So, I wondered, how can I mark this momentous event (you American chappies do get that I'm using British sarcasm here, don't you) - oh, I know, I'll set the poem to music. Well, it's just got to be real old-school Industrial, Throbbing Gristle style snarling audio dirt, hasn't it.

All of which meant I spent this morning recording the vocal track and applying filter after filter, trying to get a real dirty head-in-a-concrete-mixer, overdriven megaphoney, nasty, menacing feel to it whilst leaving the words fairly comprehensible and not turning it into a puddy muddle. And thinking he-hee, people are going to [i]hate[/i] this. Well, maybe not Edweird.

And here you are, with two bits of good advice.

"Use your ears." There's something similar in photography. "Use your eyes." Actually what is meant by that is, "Use your eyes. No, really, [b]use[/b] you eyes. Really use them. Stop just looking at the scenery and start seeing the photograph. I mean really see it. See where your eye is drawn, critically evaluate the weaknesses, see the possibilities, see what it could be after processing and printing. And above all, use your eyes. Keep that up for five years or so and one day you might turn into a half-way decent photographer."

Percussion. Well, I find it a challenge to clap to a simple beat but tomorrow I'll be hitting household objects with other household objects and seeing if I can't drum up a found-sound beat. Good. I was at a bit of a loss as to what to do next. Thanks.

Posted: 2/1/2006 12:13:07 PM

From: Ypsilanti, MI, USA

Joined: 9/29/2005

I get the british sarcasm very well. The Pythons and Ben Elton have tought me well. ;-)

A personal aside to the found percussion thing: I used to wash dishes for The University of Michigan's Housing Catering several years ago, and they had this industrial dish washer that would fill most peoples living rooms. I had 7 different tones mapped out within quick and easy access to each other across the whole thing. I would impress the waitstaff with my musicality during lulls with a pair of table knives. I always wanted to record it.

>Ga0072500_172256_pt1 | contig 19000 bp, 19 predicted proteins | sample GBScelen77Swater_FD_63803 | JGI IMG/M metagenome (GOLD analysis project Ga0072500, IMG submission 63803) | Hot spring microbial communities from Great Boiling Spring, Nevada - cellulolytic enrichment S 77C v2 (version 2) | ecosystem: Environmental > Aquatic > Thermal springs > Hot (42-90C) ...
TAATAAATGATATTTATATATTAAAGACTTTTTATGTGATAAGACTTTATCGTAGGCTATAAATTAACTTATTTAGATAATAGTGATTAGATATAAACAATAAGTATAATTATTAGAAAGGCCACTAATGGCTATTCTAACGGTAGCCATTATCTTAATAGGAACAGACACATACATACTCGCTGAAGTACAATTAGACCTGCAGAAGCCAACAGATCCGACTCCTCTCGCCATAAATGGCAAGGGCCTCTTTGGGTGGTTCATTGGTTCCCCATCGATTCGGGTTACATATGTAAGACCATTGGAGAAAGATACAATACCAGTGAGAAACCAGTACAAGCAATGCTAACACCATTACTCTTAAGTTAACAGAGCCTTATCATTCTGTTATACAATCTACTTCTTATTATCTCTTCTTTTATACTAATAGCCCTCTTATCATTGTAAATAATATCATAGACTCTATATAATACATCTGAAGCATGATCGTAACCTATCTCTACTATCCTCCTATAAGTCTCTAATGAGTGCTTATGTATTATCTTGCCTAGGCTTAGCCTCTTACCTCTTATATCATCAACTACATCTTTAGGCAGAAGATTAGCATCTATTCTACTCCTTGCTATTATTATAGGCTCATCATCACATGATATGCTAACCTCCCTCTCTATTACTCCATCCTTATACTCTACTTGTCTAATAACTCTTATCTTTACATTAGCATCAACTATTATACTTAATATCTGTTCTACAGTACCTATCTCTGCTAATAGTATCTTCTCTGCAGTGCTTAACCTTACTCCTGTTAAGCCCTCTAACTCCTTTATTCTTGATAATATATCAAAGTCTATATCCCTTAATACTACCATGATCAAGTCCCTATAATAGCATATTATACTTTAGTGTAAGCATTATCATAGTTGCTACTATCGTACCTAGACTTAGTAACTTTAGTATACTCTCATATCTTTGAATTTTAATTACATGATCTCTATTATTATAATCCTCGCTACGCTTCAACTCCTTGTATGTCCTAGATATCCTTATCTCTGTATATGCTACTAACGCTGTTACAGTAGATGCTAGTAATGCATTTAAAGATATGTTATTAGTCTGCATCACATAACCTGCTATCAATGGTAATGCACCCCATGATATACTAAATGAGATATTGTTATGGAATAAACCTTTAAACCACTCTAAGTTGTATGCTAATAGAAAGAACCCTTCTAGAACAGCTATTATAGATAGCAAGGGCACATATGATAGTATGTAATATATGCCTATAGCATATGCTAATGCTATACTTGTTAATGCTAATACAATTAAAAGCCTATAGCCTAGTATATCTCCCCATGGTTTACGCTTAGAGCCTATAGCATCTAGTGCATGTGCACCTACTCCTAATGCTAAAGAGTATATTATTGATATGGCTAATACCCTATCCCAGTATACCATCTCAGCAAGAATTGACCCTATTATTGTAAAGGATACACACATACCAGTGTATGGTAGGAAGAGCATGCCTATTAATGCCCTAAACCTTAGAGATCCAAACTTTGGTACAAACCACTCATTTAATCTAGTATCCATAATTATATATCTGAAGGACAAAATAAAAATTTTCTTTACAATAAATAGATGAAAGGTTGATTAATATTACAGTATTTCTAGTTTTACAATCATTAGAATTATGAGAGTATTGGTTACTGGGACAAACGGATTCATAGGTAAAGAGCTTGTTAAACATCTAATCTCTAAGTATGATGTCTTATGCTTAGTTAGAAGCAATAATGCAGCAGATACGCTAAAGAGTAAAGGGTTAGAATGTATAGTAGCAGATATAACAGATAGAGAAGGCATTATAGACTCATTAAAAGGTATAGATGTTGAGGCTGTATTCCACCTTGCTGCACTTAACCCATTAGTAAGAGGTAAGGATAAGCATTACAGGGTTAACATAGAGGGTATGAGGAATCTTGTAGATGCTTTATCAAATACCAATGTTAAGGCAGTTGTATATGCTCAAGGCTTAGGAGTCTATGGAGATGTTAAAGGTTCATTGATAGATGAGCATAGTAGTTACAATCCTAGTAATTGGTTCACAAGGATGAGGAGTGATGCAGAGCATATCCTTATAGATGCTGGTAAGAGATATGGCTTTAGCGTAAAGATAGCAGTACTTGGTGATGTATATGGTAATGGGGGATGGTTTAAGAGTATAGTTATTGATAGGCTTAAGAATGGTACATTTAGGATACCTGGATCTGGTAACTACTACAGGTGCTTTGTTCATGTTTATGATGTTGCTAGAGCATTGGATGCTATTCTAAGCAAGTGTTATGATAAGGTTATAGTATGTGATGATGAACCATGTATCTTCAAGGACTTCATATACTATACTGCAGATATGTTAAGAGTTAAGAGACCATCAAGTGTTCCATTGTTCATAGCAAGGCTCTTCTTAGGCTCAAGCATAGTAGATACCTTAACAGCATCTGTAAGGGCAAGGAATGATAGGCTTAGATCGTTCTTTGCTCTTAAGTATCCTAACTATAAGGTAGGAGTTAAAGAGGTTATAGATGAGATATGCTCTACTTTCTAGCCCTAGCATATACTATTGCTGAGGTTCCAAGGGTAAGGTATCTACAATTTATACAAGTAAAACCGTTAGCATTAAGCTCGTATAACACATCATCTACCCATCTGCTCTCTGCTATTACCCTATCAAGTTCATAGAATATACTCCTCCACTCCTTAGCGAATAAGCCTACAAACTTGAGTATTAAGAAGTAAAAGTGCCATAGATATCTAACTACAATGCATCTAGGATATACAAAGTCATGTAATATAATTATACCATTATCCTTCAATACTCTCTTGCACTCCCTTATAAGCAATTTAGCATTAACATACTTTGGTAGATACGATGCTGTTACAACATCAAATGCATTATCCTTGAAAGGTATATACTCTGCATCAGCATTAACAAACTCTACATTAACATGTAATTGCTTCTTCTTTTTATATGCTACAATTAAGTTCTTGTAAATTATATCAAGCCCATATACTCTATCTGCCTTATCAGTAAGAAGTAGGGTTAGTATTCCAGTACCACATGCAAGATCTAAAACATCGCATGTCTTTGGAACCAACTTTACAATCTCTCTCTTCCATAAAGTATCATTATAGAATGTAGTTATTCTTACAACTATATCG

Ah nostolgia.

Posted: 2/1/2006 8:49:38 PM

From: Croxley Green, Hertfordshire, UK

Joined: 10/5/2005

Monty Python :-) Ben Elton :-/

Some names that I read are not so well known outside the UK...

Vivian Stanshall (http://en.wikipedia.org/wiki/Vivian_Stanshall). If you thought Monty Python had nailed English eccentricity, think again. His album Sir Henry at Rawlinson End really nails it. Surreal and mostly family friendly.

Derek and Clive (http://en.wikipedia.org/wiki/Derek_and_clive). The Great Peter Cook and also Dudley Moore, very drunk, very rude. Very very very rude. This is not family friendly. This is not office safe. This is not suitable for ... er ... er. This is not suitable. Derek and Clive Live is the best album.

Chris Morris (http://en.wikipedia.org/wiki/Chris_Morris_%28satirist%29). The David Lynch of British Comedy. Well he would be, if Lynch was stranger, darker, more disturbing and funnier. TV shows - The Day Today - you will never be able to watch the news the same way again - Brass Eye - same effect with documentaries - Jam - you may never sleep easily again. This is not suitable. I love it!

More importantly - I am not going to be hitting household objects. I suddenly realised I had not been using my ears earlier today. When I accidentally slowed my voice down to a crawl I heard a whole bunch of potential for percussive loops, but I wasn't listening. I was too busy pressing the undo button. So I went back to it and found what I was looking for. (And didn't know what I was looking for until I found it.)

So I've been playing with garageband - and also a bit of mac shareware called Amadeus 2, I think I mentioned it before - working it and building up a rhythm track to go under the voice.

I had to stop sooner than I wanted to to leave a little room for some theremin!

I have a couple of ideas of things to do, and one idea of what not to do. It's that sound, I call it "girlie slaps" because its produced by flapping your pitch hand like an outrageous caricature queen alarmed by a homophobic hornet. "Shoo, you horrid beast. Shoo." I've been hearing it on spellbound and I'm not mad keen on it.